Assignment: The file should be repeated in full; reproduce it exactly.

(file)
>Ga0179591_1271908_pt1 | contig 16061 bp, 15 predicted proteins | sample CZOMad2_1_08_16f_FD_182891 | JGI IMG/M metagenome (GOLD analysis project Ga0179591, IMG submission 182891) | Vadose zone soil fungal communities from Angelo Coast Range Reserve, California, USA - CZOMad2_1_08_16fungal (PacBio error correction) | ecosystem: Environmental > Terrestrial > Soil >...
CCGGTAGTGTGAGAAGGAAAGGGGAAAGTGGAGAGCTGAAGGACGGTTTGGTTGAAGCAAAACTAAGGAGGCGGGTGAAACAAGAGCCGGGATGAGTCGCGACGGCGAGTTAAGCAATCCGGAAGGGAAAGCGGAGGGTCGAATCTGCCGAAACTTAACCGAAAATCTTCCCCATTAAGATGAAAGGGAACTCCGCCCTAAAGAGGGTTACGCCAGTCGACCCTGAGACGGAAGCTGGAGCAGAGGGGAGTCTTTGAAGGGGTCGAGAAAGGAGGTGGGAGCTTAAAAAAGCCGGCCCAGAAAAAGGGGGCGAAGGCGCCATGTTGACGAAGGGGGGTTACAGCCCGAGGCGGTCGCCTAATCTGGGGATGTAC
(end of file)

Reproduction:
>Ga0179591_1271908_pt1 | contig 16061 bp, 15 predicted proteins | sample CZOMad2_1_08_16f_FD_182891 | JGI IMG/M metagenome (GOLD analysis project Ga0179591, IMG submission 182891) | Vadose zone soil fungal communities from Angelo Coast Range Reserve, California, USA - CZOMad2_1_08_16fungal (PacBio error correction) | ecosystem: Environmental > Terrestrial > Soil >...
CCGGTAGTGTGAGAAGGAAAGGGGAAAGTGGAGAGCTGAAGGACGGTTTGGTTGAAGCAAAACTAAGGAGGCGGGTGAAACAAGAGCCGGGATGAGTCGCGACGGCGAGTTAAGCAATCCGGAAGGGAAAGCGGAGGGTCGAATCTGCCGAAACTTAACCGAAAATCTTCCCCATTAAGATGAAAGGGAACTCCGCCCTAAAGAGGGTTACGCCAGTCGACCCTGAGACGGAAGCTGGAGCAGAGGGGAGTCTTTGAAGGGGTCGAGAAAGGAGGTGGGAGCTTAAAAAAGCCGGCCCAGAAAAAGGGGGCGAAGGCGCCATGTTGACGAAGGGGGGTTACAGCCCGAGGCGGTCGCCTAATCTGGGGATGTAC